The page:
The price of an airline ticket has remained generally consistent in recent years, but have you noticed those extra charges sneaking slowly upward?
That's more than double the amount airlines made from extras in 2009.
Of all carriers studied around the world, United made the most total dollars -- over $5 billion -- in ancillary revenue last year. Next came Delta, American and Southwest.
For the study, "ancillary revenue" was defined as "revenue beyond the sale of tickets." That could include charges for priority check-in, assigned seating, and food and beverages offered on the plane.
Spirit is the airline whose ancillary revenue made up the most of its total revenue for the year: 38.5%. This came firstly from baggage fees and secondly from a "passenger usage fee," which is when you're charged for booking your ticket anywhere besides the airport. It's the same obscure fee that resulted in a nasty lawsuit for Spirit last year.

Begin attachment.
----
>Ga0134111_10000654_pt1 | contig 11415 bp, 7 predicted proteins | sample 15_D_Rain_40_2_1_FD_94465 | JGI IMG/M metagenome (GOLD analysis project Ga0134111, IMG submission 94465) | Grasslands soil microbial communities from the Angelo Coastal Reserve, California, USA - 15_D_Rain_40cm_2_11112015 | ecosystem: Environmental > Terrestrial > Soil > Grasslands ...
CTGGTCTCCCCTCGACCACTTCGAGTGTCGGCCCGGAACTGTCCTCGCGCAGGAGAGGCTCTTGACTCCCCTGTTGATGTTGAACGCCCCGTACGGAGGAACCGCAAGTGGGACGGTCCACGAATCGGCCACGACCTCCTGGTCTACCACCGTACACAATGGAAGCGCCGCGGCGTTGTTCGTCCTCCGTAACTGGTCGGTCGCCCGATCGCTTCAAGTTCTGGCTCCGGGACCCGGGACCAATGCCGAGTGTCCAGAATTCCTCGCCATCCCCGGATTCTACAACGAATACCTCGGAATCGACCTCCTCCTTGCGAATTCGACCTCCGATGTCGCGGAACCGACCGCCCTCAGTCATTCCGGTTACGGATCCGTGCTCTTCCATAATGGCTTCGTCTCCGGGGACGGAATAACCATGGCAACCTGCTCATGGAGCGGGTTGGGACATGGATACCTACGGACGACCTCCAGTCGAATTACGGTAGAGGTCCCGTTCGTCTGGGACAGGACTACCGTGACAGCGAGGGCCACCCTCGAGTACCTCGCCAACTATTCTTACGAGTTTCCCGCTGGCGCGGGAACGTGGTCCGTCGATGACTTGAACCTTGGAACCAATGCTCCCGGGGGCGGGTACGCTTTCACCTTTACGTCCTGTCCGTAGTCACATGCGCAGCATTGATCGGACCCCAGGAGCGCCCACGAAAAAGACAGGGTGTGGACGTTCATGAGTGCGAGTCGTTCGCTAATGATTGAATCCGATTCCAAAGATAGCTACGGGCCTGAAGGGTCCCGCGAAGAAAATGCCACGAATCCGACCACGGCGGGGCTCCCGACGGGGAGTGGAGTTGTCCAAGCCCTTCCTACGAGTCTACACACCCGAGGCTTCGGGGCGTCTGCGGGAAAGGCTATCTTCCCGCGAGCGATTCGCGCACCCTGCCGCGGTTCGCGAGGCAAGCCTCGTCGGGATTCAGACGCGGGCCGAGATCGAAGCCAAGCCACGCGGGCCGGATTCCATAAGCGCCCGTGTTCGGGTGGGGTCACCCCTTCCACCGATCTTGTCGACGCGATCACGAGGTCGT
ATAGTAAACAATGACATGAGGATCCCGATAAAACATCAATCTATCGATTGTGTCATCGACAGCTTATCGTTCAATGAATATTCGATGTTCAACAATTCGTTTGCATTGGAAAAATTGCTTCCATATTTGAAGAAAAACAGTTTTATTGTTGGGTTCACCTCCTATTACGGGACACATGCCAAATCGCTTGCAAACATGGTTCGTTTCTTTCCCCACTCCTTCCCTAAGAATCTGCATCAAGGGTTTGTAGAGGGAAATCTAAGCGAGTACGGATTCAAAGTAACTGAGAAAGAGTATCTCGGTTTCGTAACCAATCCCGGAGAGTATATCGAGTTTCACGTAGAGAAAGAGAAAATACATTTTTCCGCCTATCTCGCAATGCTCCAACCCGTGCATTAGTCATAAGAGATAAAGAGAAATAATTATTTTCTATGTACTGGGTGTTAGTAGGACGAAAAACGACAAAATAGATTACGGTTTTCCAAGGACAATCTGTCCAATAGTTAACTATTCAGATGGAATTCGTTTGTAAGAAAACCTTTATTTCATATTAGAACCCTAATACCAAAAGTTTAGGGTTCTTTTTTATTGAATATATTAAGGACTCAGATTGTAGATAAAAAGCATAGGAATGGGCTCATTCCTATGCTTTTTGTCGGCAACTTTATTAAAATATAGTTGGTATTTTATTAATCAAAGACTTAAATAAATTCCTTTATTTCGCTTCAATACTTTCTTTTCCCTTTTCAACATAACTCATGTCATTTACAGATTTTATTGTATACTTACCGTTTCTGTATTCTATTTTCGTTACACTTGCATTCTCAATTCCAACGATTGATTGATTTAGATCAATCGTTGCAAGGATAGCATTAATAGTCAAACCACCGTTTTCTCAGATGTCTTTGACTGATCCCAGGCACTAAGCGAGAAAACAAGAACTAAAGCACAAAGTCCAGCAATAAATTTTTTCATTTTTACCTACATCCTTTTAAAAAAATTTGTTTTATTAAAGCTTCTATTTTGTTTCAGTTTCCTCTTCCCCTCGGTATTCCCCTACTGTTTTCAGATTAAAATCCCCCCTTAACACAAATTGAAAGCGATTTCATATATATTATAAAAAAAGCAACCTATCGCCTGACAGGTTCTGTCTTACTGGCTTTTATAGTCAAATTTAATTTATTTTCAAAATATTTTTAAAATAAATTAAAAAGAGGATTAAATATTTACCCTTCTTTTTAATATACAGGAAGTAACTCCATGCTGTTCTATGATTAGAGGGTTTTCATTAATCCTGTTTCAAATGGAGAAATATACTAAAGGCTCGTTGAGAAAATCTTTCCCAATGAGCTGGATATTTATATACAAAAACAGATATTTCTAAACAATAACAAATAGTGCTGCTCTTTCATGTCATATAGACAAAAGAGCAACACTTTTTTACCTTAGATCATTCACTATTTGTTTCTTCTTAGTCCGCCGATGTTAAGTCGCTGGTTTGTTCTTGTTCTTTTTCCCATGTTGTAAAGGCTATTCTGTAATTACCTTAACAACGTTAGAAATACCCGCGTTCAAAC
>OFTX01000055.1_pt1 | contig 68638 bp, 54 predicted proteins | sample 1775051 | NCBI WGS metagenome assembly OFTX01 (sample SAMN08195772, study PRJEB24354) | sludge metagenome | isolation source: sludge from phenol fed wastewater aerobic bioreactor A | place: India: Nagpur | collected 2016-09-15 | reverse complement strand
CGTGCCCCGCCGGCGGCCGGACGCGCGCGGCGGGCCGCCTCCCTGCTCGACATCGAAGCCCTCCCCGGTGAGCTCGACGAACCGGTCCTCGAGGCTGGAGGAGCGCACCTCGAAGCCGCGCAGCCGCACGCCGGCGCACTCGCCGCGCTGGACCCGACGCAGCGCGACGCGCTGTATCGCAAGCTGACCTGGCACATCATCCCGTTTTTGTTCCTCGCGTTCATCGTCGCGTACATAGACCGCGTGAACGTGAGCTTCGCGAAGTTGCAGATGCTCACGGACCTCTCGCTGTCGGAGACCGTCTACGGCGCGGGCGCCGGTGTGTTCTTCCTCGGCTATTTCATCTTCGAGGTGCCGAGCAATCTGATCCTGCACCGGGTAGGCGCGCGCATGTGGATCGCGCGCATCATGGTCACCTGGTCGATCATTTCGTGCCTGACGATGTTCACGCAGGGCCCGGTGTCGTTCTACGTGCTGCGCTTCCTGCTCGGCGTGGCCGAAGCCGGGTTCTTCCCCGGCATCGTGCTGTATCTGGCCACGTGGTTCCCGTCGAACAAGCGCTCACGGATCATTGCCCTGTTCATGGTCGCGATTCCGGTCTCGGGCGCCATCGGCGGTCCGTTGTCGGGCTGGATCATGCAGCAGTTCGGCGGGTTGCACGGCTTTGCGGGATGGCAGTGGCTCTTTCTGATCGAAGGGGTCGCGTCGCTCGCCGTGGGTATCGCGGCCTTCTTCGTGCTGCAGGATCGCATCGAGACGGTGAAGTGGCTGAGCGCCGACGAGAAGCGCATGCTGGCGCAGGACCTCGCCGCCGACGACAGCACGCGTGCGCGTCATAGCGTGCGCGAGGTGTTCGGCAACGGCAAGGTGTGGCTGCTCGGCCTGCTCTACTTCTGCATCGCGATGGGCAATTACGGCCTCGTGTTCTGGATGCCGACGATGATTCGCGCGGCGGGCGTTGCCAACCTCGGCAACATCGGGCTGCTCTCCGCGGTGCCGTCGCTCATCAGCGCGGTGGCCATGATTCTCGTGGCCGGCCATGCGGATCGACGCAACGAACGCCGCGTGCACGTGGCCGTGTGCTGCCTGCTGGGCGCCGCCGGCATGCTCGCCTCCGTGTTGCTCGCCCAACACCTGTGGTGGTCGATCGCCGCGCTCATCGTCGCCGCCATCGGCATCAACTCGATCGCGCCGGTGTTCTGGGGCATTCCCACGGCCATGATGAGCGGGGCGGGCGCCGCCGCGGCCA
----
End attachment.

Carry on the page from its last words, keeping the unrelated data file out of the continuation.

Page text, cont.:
Other sneaky charges with big payoffs include Southwest's EarlyBird Check-In, which earned the airline $161 million last year (and more money is likely on the way, since their famous no-show policy is no longer).
United made over $2 billion from selling frequent flyer miles.
And according to the study, Qantas gets an average of $56.21 in extra revenue for every passenger. This probably doesn't come entirely from in-flight fees, rather it's made when the airline sells frequent flier points to program partners.
However airlines make their money, some argue a few extra fees are good for keeping ticket prices constant in a struggling economy. Others see the charges as crafty and unfair.
As Charlie Leocha, director of the Consumer Travel Alliance, told NBC News:
“This is $27 billion of deception. The growth in ancillary revenue streams makes it more important than ever today that the airlines begin disclosing these ancillary fees at all points where they sell their airfares.”